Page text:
The American Civil War Portal
Union troops build pontoon bridges
The American Civil War (1861–1865) was a bitter sectional rebellion against the United States of America by the Confederate States of America, formed of eleven southern states' governments which moved to secede from the Union after the 1860 election of Abraham Lincoln as President of the United States. The Union's victory was eventually achieved by leveraging advantages in population, manufacturing and logistics and through a strategic naval blockade denying the South access to the world's markets.
In many ways, the conflict's central issues – the enslavement of African-Americans, the role of constitutional federal government, and the rights of states – are still not completely resolved. Not surprisingly, the Confederate Army's surrender at Appomattox on April 9, 1865 did little to change many Americans' attitudes toward the potential powers of central government. The passage of the Thirteenth, Fourteenth and Fifteenth amendments to the Constitution in the years immediately following the war did not change the racial prejudice prevalent among Americans of the day; and the process of Reconstruction did not heal the deeply personal wounds inflicted by four brutal years of war and more than 970,000 casualties – 3 percent of the population, including approximately 560,000 deaths. As a result, controversies affected by the war's unresolved social, political, economic and racial tensions continue to shape contemporary American thought. The causes of the war, the reasons for the outcome, and even the name of the war itself are subjects of much discussion even today.
The United States Military Academy
(USMA) is an undergraduate college in West Point, New York
that educates and commissions
officers for the United States Army
. The Academy was founded in 1802 and graduated its first class in October of the same year. It is the oldest of the five American service academies
. Sports media refer to the Academy as "Army" and the students as "Cadets"; this usage is officially endorsed. A small number of graduates each year choose the option of entering the United States Air Force
, United States Navy
, or United States Marine Corps
. Before the founding of the United States Air Force Academy
in 1955, the Academy was a major source of officers for the Air Force and its predecessors
. Most cadets are admitted through the congressional appointment system
. The curriculum emphasizes various fields in sciences and engineering.
This list is drawn from alumni of the Military Academy who served as general officers in the Confederate States Army (CSA), including three members of the Lee family of Virginia: Robert E. Lee (class of 1829), his son George Washington Custis Lee (class of 1854), and his nephew Fitzhugh Lee (class of 1856). Other notable Confederate generals include James Longstreet (class of 1842), Stonewall Jackson (class of 1846), and J.E.B. Stuart (class of 1854).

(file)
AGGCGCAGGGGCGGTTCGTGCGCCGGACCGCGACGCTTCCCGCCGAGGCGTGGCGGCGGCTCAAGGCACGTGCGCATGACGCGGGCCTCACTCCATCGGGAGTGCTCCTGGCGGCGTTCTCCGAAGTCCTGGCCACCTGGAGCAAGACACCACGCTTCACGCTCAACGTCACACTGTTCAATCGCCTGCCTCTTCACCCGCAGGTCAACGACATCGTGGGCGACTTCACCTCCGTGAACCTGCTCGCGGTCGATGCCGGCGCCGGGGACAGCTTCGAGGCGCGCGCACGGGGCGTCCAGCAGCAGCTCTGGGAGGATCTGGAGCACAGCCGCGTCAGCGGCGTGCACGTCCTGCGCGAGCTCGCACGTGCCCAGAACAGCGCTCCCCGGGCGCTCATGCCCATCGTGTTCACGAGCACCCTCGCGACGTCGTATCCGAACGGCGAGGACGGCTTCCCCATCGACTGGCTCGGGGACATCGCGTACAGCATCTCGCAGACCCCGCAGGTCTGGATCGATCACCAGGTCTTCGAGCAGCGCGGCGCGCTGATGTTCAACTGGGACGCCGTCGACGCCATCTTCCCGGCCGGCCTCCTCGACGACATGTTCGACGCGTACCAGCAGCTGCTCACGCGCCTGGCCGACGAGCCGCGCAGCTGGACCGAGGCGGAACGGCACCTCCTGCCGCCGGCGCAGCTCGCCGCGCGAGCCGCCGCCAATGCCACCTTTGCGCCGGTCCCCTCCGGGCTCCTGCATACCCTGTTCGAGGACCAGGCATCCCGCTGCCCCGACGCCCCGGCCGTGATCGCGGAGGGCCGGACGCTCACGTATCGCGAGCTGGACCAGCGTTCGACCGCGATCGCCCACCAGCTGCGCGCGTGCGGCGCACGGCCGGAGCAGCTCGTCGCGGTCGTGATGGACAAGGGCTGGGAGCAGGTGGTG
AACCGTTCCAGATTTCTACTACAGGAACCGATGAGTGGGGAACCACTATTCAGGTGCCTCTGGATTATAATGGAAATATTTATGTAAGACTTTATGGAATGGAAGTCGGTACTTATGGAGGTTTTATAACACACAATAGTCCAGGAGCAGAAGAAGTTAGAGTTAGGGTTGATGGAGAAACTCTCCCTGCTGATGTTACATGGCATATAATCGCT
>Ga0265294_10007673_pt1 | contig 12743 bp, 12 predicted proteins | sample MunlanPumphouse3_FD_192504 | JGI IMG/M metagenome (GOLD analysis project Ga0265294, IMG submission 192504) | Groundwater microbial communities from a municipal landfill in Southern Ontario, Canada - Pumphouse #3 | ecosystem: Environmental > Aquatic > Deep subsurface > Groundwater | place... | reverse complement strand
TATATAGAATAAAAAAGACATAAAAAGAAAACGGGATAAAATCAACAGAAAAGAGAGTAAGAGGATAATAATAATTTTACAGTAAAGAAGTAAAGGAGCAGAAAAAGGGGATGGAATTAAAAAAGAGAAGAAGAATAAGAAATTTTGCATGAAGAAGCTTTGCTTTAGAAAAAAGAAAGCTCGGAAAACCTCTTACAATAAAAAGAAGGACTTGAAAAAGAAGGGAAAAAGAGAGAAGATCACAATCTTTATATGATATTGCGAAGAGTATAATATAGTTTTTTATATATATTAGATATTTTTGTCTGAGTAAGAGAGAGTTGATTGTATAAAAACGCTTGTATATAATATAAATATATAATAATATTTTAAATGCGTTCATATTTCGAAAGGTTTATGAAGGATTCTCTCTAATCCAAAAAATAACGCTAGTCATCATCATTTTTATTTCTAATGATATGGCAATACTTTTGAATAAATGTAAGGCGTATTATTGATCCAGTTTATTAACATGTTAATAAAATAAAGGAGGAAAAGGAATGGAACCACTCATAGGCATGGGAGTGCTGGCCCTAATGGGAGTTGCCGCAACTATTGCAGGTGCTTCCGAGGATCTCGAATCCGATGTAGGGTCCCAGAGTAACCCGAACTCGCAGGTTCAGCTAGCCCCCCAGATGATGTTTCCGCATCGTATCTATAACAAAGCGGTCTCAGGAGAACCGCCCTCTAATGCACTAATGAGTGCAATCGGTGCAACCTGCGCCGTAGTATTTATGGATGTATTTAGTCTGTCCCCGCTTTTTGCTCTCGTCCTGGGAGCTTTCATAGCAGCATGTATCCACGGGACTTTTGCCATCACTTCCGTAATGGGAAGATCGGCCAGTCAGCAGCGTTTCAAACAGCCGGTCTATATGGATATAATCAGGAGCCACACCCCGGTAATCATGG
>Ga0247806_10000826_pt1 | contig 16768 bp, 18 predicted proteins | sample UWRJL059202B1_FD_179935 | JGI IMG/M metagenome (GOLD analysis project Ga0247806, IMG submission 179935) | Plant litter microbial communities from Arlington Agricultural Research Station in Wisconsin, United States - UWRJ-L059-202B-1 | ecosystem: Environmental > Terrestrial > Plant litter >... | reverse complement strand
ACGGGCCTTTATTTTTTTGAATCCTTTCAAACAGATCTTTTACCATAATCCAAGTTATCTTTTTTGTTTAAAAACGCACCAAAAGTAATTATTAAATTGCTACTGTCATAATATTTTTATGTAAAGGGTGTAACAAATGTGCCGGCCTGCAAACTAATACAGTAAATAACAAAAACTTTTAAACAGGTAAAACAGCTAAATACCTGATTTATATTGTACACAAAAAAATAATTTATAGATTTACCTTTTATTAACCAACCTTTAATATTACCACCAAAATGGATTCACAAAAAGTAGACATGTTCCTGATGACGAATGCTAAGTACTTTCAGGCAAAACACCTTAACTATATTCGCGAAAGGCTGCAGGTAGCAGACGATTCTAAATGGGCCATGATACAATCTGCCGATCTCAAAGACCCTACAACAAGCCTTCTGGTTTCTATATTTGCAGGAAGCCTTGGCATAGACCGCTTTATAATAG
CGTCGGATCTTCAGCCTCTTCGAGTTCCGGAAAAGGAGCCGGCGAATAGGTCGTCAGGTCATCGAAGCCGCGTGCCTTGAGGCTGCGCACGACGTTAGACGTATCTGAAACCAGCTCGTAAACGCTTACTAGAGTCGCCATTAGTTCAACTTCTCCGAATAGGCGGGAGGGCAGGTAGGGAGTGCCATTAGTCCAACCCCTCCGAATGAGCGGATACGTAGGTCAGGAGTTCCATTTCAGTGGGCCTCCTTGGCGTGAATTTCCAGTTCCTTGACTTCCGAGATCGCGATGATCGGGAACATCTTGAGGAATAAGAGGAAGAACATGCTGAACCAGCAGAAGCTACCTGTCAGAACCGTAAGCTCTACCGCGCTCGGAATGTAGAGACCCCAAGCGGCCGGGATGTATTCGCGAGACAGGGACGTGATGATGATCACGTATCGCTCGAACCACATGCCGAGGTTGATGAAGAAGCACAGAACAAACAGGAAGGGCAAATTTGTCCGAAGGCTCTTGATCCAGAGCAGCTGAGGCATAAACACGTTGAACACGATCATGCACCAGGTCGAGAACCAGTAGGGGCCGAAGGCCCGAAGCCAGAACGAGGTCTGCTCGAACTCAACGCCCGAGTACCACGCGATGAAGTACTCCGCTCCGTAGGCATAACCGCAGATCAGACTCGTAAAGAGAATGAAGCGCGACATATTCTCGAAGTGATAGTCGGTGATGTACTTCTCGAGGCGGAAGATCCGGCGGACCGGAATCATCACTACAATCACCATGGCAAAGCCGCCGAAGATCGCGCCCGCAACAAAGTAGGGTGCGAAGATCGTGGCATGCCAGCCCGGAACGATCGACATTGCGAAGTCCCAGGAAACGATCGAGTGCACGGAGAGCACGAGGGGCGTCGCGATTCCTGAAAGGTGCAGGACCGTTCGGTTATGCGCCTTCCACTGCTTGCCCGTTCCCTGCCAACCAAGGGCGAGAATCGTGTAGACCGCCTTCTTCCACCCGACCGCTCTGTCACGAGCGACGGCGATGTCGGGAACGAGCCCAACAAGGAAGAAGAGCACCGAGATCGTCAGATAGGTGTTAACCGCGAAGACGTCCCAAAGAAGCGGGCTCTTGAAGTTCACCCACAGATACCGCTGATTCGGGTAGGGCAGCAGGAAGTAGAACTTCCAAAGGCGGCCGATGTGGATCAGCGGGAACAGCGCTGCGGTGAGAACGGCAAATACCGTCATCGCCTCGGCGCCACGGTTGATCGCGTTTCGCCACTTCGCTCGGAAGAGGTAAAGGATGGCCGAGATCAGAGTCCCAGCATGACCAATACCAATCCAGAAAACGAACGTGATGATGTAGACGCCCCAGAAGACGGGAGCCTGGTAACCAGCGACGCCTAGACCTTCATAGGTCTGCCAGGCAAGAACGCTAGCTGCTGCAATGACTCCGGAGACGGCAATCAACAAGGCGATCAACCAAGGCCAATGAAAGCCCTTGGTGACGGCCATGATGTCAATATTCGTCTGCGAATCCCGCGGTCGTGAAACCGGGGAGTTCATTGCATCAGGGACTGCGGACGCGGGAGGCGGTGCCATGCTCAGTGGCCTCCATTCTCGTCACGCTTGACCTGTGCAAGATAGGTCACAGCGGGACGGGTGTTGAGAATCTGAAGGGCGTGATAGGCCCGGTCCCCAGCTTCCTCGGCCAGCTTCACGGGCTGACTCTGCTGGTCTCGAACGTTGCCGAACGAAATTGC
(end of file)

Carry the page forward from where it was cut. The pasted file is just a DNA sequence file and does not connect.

Other notable graduates include 2 Presidents of the United States, 18 astronauts, 4 heads of state, 74 Medal of Honor recipients, 70 Rhodes Scholars, and 3 Heisman Trophy winners. Among American universities, the Academy is fourth on the list of total winners for Rhodes Scholarships, seventh for Marshall Scholarships and fourth for Hertz Fellowships.
Grand Parade of the States
St. John Richardson Liddell
(September 6, 1815 – February 14, 1870) was a prominent Louisiana
planter who served as a general in the Confederate States Army
during the American Civil War
. He was an outspoken proponent of Southern emancipation
. Liddell was murdered by a former Confederate Officer near his home in 1870. Liddell was born to a wealthy plantation
family near Woodville, Mississippi
. He was a schoolmate of future Confederate President Jefferson Davis
, whom he would interact with several times during the early years of the Civil War on behalf of fellow general Albert Sidney Johnston
. He attended the United States Military Academy
in 1837, but resigned prior to graduating. Liddell then moved to Louisiana and established his own prosperous plantation, "Llanada." His famous feud with Charles Jones, which eventually led to his death, began in the 1850s.
Liddell held a reputation for being outspoken, and was well connected. In December 1864, he wrote a letter to Edward Sparrow, a Confederate Senator from Louisiana and chairman of the military Committee, expressing his conviction that the war was going against the Confederacy. He expressed the need for full emancipation of the slaves in order to secure foreign assistance. Although he admitted it may have been too late to act, he felt that emancipation may have also been a solution to the South's growing manpower crisis. Senator Sparrow showed the letter to General Robert E. Lee, who agreed with Liddell on all points, stating that "he could make soldiers out of any human being that had arms and legs".